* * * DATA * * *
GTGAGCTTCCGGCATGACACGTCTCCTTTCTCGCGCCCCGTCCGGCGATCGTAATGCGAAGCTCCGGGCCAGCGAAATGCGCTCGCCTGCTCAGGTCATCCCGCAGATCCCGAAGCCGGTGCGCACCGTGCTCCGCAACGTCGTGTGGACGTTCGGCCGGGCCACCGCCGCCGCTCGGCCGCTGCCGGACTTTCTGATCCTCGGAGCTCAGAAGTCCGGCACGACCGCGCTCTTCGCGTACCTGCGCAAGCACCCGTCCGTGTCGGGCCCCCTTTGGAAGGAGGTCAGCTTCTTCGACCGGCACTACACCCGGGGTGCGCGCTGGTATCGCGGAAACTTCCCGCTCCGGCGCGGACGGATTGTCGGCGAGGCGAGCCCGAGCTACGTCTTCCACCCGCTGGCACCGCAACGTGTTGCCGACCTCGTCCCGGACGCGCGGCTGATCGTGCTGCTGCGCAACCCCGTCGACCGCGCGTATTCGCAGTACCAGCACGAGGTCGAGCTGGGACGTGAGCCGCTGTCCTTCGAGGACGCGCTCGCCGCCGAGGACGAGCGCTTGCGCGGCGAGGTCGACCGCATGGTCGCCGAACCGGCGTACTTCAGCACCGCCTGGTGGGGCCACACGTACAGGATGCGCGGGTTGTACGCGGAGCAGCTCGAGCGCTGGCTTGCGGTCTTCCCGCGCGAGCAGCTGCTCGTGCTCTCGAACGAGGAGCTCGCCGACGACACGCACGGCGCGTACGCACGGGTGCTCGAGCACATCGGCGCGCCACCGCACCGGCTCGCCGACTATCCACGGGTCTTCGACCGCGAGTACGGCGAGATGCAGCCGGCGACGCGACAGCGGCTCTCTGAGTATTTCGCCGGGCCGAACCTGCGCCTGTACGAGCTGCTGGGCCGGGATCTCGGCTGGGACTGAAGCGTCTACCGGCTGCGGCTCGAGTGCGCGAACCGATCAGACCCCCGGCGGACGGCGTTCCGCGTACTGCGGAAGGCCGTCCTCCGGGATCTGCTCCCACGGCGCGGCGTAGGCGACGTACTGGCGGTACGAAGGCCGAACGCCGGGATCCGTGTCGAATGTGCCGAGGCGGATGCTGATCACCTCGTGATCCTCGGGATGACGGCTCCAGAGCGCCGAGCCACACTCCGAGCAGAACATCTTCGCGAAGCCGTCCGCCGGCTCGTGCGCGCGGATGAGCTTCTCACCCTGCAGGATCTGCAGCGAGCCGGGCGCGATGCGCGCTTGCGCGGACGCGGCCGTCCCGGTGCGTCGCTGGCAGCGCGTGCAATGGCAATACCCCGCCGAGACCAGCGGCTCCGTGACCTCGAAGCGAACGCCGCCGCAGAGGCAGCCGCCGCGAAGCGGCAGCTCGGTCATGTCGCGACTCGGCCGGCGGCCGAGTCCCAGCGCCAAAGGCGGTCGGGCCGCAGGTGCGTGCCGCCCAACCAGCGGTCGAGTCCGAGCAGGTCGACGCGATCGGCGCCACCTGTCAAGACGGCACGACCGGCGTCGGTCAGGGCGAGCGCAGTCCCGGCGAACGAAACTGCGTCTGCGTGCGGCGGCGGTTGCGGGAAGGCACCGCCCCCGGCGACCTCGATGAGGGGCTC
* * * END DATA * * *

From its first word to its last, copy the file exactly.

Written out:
GTGAGCTTCCGGCATGACACGTCTCCTTTCTCGCGCCCCGTCCGGCGATCGTAATGCGAAGCTCCGGGCCAGCGAAATGCGCTCGCCTGCTCAGGTCATCCCGCAGATCCCGAAGCCGGTGCGCACCGTGCTCCGCAACGTCGTGTGGACGTTCGGCCGGGCCACCGCCGCCGCTCGGCCGCTGCCGGACTTTCTGATCCTCGGAGCTCAGAAGTCCGGCACGACCGCGCTCTTCGCGTACCTGCGCAAGCACCCGTCCGTGTCGGGCCCCCTTTGGAAGGAGGTCAGCTTCTTCGACCGGCACTACACCCGGGGTGCGCGCTGGTATCGCGGAAACTTCCCGCTCCGGCGCGGACGGATTGTCGGCGAGGCGAGCCCGAGCTACGTCTTCCACCCGCTGGCACCGCAACGTGTTGCCGACCTCGTCCCGGACGCGCGGCTGATCGTGCTGCTGCGCAACCCCGTCGACCGCGCGTATTCGCAGTACCAGCACGAGGTCGAGCTGGGACGTGAGCCGCTGTCCTTCGAGGACGCGCTCGCCGCCGAGGACGAGCGCTTGCGCGGCGAGGTCGACCGCATGGTCGCCGAACCGGCGTACTTCAGCACCGCCTGGTGGGGCCACACGTACAGGATGCGCGGGTTGTACGCGGAGCAGCTCGAGCGCTGGCTTGCGGTCTTCCCGCGCGAGCAGCTGCTCGTGCTCTCGAACGAGGAGCTCGCCGACGACACGCACGGCGCGTACGCACGGGTGCTCGAGCACATCGGCGCGCCACCGCACCGGCTCGCCGACTATCCACGGGTCTTCGACCGCGAGTACGGCGAGATGCAGCCGGCGACGCGACAGCGGCTCTCTGAGTATTTCGCCGGGCCGAACCTGCGCCTGTACGAGCTGCTGGGCCGGGATCTCGGCTGGGACTGAAGCGTCTACCGGCTGCGGCTCGAGTGCGCGAACCGATCAGACCCCCGGCGGACGGCGTTCCGCGTACTGCGGAAGGCCGTCCTCCGGGATCTGCTCCCACGGCGCGGCGTAGGCGACGTACTGGCGGTACGAAGGCCGAACGCCGGGATCCGTGTCGAATGTGCCGAGGCGGATGCTGATCACCTCGTGATCCTCGGGATGACGGCTCCAGAGCGCCGAGCCACACTCCGAGCAGAACATCTTCGCGAAGCCGTCCGCCGGCTCGTGCGCGCGGATGAGCTTCTCACCCTGCAGGATCTGCAGCGAGCCGGGCGCGATGCGCGCTTGCGCGGACGCGGCCGTCCCGGTGCGTCGCTGGCAGCGCGTGCAATGGCAATACCCCGCCGAGACCAGCGGCTCCGTGACCTCGAAGCGAACGCCGCCGCAGAGGCAGCCGCCGCGAAGCGGCAGCTCGGTCATGTCGCGACTCGGCCGGCGGCCGAGTCCCAGCGCCAAAGGCGGTCGGGCCGCAGGTGCGTGCCGCCCAACCAGCGGTCGAGTCCGAGCAGGTCGACGCGATCGGCGCCACCTGTCAAGACGGCACGACCGGCGTCGGTCAGGGCGAGCGCAGTCCCGGCGAACGAAACTGCGTCTGCGTGCGGCGGCGGTTGCGGGAAGGCACCGCCCCCGGCGACCTCGATGAGGGGCTC